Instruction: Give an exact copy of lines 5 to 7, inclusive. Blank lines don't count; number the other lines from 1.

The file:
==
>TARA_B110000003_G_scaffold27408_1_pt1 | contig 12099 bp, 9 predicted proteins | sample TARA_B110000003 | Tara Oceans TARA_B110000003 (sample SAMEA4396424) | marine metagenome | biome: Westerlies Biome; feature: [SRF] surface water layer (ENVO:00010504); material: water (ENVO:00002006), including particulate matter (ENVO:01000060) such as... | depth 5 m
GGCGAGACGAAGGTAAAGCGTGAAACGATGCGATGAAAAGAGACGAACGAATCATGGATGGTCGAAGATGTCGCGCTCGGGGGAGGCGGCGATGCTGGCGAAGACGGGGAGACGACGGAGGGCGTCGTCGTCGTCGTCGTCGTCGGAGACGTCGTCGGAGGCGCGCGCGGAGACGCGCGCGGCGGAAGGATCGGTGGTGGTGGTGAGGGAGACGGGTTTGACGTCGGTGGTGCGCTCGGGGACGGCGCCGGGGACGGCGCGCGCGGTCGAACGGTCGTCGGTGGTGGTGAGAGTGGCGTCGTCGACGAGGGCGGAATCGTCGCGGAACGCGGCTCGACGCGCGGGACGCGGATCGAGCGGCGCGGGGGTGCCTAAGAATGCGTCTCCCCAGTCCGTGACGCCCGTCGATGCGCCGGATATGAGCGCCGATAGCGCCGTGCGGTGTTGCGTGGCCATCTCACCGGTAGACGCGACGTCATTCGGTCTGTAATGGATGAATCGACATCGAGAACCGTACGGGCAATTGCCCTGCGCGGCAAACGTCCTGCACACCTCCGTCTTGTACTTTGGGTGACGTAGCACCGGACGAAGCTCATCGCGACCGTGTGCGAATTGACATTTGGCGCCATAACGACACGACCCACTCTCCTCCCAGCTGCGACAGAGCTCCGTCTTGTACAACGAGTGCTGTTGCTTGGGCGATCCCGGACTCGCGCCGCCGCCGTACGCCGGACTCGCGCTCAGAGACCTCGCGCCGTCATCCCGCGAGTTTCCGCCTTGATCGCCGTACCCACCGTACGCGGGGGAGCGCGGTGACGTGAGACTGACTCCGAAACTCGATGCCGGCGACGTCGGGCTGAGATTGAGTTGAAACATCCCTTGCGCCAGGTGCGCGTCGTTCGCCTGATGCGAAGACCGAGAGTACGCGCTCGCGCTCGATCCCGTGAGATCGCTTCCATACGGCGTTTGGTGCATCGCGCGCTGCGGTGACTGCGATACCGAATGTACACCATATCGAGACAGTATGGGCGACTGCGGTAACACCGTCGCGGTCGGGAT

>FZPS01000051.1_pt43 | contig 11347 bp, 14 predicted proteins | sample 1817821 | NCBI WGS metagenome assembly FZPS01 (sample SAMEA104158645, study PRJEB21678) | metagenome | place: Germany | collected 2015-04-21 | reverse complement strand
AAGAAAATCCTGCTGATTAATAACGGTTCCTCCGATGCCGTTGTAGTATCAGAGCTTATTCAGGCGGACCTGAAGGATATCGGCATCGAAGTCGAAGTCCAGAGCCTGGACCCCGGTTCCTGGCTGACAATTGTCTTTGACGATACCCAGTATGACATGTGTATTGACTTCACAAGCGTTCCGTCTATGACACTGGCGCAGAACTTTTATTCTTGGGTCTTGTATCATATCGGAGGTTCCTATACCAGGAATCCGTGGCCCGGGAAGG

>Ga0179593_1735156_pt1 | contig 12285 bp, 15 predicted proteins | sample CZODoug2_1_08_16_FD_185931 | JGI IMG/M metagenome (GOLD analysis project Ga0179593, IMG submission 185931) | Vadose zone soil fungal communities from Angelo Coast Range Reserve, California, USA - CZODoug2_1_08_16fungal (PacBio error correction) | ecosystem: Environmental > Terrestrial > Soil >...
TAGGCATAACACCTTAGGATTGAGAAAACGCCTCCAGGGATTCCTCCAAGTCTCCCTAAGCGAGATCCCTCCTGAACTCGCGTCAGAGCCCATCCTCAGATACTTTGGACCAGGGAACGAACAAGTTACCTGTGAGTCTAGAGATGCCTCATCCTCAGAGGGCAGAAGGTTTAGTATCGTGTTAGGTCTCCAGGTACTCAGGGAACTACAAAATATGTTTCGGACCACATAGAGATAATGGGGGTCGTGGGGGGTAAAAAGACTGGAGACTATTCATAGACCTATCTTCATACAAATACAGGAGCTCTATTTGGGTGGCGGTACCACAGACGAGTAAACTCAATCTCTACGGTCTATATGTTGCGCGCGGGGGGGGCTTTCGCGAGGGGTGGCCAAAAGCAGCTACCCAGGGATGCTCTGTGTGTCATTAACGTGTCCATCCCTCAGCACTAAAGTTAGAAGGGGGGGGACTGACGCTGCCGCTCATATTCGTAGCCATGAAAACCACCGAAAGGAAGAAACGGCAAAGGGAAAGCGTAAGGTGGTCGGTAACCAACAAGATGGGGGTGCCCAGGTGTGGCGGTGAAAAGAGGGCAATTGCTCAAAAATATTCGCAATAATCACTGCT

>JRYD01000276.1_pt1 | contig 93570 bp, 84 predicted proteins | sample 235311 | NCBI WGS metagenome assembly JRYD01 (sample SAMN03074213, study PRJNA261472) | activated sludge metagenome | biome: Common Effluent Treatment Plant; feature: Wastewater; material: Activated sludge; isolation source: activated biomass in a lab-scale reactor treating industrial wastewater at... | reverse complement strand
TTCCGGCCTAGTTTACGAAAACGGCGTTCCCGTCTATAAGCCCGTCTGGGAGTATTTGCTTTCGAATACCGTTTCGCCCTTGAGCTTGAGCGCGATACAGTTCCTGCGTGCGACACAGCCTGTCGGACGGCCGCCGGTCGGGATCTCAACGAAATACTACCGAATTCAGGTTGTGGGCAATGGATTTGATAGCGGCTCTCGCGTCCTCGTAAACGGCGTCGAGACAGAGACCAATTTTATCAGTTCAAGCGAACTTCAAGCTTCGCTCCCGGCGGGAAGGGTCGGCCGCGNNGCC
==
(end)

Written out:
>Ga0179593_1735156_pt1 | contig 12285 bp, 15 predicted proteins | sample CZODoug2_1_08_16_FD_185931 | JGI IMG/M metagenome (GOLD analysis project Ga0179593, IMG submission 185931) | Vadose zone soil fungal communities from Angelo Coast Range Reserve, California, USA - CZODoug2_1_08_16fungal (PacBio error correction) | ecosystem: Environmental > Terrestrial > Soil >...
TAGGCATAACACCTTAGGATTGAGAAAACGCCTCCAGGGATTCCTCCAAGTCTCCCTAAGCGAGATCCCTCCTGAACTCGCGTCAGAGCCCATCCTCAGATACTTTGGACCAGGGAACGAACAAGTTACCTGTGAGTCTAGAGATGCCTCATCCTCAGAGGGCAGAAGGTTTAGTATCGTGTTAGGTCTCCAGGTACTCAGGGAACTACAAAATATGTTTCGGACCACATAGAGATAATGGGGGTCGTGGGGGGTAAAAAGACTGGAGACTATTCATAGACCTATCTTCATACAAATACAGGAGCTCTATTTGGGTGGCGGTACCACAGACGAGTAAACTCAATCTCTACGGTCTATATGTTGCGCGCGGGGGGGGCTTTCGCGAGGGGTGGCCAAAAGCAGCTACCCAGGGATGCTCTGTGTGTCATTAACGTGTCCATCCCTCAGCACTAAAGTTAGAAGGGGGGGGACTGACGCTGCCGCTCATATTCGTAGCCATGAAAACCACCGAAAGGAAGAAACGGCAAAGGGAAAGCGTAAGGTGGTCGGTAACCAACAAGATGGGGGTGCCCAGGTGTGGCGGTGAAAAGAGGGCAATTGCTCAAAAATATTCGCAATAATCACTGCT

>JRYD01000276.1_pt1 | contig 93570 bp, 84 predicted proteins | sample 235311 | NCBI WGS metagenome assembly JRYD01 (sample SAMN03074213, study PRJNA261472) | activated sludge metagenome | biome: Common Effluent Treatment Plant; feature: Wastewater; material: Activated sludge; isolation source: activated biomass in a lab-scale reactor treating industrial wastewater at... | reverse complement strand